Both at home:
There are clear gains from having an active market in water rights. It would help solve the problems posed by current water shortages in the West, and it would provide the flexibility necessary to confront the impact of climate change on water supplies in the coming decades. It would be, in a word, fluid.
The solution for the poorer parts of the Third World is deregulation of the market for piped water, combined with the enforcement of property rights. Yes, I’m saying that Third World governments should consider letting private companies sell water at any price they want… And no, I don’t mean a water concession with a price regulated by the government, I mean true laissez faire in water supply. No price regulation, no rate of return regulation, no government ownership of assets, no political pressure to keep prices low.
Many of the world’s poor don’t get good water because they don’t live near a piped water connection. Or if they have a connection, it is often bad and irregular, with backflow putting dangerous and dirty substances into the drinking water. The underlying problem is that many governments artificially hold down the price of water, or they won’t let water companies cut off nonpaying customers. The result is that water companies don’t want to serve these poor customers in the first place, and they certainly don’t want to spend money by adding more water connections for the poorer areas. Deregulation would give water companies a stronger monetary incentive to serve these customers.
Note that it is a self-describe progressive organization that is calling for freer domestic water markets, and that a partial de-regulation compromise for the Third World is supported by Jeffery Sachs, of The End of Poverty fame.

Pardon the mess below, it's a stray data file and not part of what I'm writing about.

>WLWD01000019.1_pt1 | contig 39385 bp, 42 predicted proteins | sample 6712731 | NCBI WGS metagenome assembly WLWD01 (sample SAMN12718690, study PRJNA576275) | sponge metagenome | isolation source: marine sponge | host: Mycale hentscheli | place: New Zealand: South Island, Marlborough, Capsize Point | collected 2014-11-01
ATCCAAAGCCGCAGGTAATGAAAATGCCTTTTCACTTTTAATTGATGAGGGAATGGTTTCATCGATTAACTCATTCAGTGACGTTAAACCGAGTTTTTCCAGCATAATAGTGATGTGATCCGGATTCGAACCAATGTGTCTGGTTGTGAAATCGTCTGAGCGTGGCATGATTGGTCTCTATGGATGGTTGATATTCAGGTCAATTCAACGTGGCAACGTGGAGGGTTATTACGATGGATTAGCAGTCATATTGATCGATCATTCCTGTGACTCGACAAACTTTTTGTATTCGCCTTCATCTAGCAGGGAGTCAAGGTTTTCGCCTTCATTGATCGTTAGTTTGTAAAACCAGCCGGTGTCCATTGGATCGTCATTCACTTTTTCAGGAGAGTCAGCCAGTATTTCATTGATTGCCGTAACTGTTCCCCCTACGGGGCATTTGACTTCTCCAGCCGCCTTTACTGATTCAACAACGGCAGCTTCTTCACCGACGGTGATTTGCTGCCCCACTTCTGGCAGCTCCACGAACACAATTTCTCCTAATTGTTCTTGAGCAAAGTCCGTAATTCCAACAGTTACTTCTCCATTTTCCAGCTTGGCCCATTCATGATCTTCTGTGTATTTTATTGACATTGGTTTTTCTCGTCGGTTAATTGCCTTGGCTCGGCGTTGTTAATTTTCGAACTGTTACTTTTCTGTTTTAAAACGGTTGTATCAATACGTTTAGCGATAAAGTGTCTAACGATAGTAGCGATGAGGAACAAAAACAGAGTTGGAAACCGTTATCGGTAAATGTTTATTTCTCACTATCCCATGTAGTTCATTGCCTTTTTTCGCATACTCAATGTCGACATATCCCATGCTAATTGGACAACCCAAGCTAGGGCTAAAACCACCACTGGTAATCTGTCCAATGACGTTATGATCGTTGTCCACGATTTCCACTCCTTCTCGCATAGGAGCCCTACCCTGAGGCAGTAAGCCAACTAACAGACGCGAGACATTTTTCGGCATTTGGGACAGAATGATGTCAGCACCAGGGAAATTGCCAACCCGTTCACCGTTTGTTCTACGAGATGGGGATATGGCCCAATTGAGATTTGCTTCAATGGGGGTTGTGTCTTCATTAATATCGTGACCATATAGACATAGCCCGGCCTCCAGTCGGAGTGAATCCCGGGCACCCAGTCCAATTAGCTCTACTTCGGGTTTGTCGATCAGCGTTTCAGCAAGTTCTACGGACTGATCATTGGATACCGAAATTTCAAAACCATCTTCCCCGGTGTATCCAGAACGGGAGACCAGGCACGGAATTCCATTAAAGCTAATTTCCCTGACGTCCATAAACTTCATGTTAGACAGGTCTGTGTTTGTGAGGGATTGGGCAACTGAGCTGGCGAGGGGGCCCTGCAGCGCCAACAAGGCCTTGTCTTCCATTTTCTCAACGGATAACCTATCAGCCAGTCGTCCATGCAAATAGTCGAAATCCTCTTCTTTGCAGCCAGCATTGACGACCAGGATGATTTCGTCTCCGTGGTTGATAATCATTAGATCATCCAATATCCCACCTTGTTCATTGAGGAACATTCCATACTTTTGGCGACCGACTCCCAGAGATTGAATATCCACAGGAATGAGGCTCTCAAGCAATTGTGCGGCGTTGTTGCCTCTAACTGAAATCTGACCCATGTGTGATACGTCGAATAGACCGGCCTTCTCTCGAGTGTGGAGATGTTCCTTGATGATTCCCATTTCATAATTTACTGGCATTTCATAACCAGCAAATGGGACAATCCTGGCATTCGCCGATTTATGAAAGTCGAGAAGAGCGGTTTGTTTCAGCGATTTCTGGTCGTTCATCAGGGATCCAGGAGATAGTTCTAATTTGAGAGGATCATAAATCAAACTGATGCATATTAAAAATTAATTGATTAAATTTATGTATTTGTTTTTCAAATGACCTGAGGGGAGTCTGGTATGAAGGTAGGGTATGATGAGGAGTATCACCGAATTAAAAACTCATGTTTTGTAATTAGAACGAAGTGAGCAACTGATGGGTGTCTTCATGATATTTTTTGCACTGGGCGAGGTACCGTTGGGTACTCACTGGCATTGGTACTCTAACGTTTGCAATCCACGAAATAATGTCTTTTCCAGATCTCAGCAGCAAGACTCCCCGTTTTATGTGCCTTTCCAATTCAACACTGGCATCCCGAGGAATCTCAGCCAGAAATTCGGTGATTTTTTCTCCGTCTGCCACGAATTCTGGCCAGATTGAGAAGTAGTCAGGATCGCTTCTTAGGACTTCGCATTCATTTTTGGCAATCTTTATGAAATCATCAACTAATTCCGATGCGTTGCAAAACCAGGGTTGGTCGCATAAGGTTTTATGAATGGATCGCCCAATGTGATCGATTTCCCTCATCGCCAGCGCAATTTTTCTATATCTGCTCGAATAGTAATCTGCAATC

Access to safe drinking water is a basic human right, which is why opening up markets for water is so important. Price controls, regulation, etc. may sound wonderful, but their actual effect is to deny people access to the clean water that markets would provide. The film The Corporation, for example, describes a series of protests in Bolivia against the attempted privatization of the water services of one of its major cities, Cochabamba. Eventually protesters were able to force the government to re-nationalize the utility, and turn control of it over to them. What the film doesn’t tell you, however, is that years later more than half of the city’s population remains without any water service, and many of those who do have service can get water only a couple hours a day. Those who lack water service (mainly the poor) end up paying ten times as much for their water than those who do, and, unsurprisingly, the state run company has had trouble securing the international capital necessary to make improvements. No doubt the intentions of the protesters were noble, but the ultimate result of their actions was to deny people access to cleaner and cheaper drinking water, just as the ultimate result of water regulations in Africa is increased cost and disease and the ultimate result of water regulations in the American West is resource depletion.